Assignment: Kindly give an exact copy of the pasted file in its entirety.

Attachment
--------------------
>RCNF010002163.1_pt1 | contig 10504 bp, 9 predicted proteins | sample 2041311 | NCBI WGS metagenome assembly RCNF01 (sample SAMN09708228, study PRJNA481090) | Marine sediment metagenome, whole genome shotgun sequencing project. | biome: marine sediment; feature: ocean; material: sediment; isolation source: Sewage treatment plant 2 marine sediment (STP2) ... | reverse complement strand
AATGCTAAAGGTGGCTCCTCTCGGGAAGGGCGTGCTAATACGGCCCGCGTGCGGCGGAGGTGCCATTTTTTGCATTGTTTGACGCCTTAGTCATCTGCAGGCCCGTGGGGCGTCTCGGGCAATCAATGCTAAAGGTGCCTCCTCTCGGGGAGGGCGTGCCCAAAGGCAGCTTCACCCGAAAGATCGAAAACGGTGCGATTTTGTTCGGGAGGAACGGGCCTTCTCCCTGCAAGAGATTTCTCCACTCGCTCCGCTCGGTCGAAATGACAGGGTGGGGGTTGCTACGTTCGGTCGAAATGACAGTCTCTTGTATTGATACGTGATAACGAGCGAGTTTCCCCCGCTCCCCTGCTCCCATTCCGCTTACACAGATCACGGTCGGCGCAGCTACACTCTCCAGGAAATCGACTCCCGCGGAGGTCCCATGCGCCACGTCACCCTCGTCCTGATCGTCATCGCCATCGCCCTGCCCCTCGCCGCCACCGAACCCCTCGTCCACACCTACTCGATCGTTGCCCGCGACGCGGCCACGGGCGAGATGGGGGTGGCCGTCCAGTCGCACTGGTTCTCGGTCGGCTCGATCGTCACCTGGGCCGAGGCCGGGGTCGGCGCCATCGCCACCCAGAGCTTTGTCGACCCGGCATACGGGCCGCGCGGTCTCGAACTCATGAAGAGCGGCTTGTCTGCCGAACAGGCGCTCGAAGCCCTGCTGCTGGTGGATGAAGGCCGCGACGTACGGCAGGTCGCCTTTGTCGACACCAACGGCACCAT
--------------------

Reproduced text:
>RCNF010002163.1_pt1 | contig 10504 bp, 9 predicted proteins | sample 2041311 | NCBI WGS metagenome assembly RCNF01 (sample SAMN09708228, study PRJNA481090) | Marine sediment metagenome, whole genome shotgun sequencing project. | biome: marine sediment; feature: ocean; material: sediment; isolation source: Sewage treatment plant 2 marine sediment (STP2) ... | reverse complement strand
AATGCTAAAGGTGGCTCCTCTCGGGAAGGGCGTGCTAATACGGCCCGCGTGCGGCGGAGGTGCCATTTTTTGCATTGTTTGACGCCTTAGTCATCTGCAGGCCCGTGGGGCGTCTCGGGCAATCAATGCTAAAGGTGCCTCCTCTCGGGGAGGGCGTGCCCAAAGGCAGCTTCACCCGAAAGATCGAAAACGGTGCGATTTTGTTCGGGAGGAACGGGCCTTCTCCCTGCAAGAGATTTCTCCACTCGCTCCGCTCGGTCGAAATGACAGGGTGGGGGTTGCTACGTTCGGTCGAAATGACAGTCTCTTGTATTGATACGTGATAACGAGCGAGTTTCCCCCGCTCCCCTGCTCCCATTCCGCTTACACAGATCACGGTCGGCGCAGCTACACTCTCCAGGAAATCGACTCCCGCGGAGGTCCCATGCGCCACGTCACCCTCGTCCTGATCGTCATCGCCATCGCCCTGCCCCTCGCCGCCACCGAACCCCTCGTCCACACCTACTCGATCGTTGCCCGCGACGCGGCCACGGGCGAGATGGGGGTGGCCGTCCAGTCGCACTGGTTCTCGGTCGGCTCGATCGTCACCTGGGCCGAGGCCGGGGTCGGCGCCATCGCCACCCAGAGCTTTGTCGACCCGGCATACGGGCCGCGCGGTCTCGAACTCATGAAGAGCGGCTTGTCTGCCGAACAGGCGCTCGAAGCCCTGCTGCTGGTGGATGAAGGCCGCGACGTACGGCAGGTCGCCTTTGTCGACACCAACGGCACCAT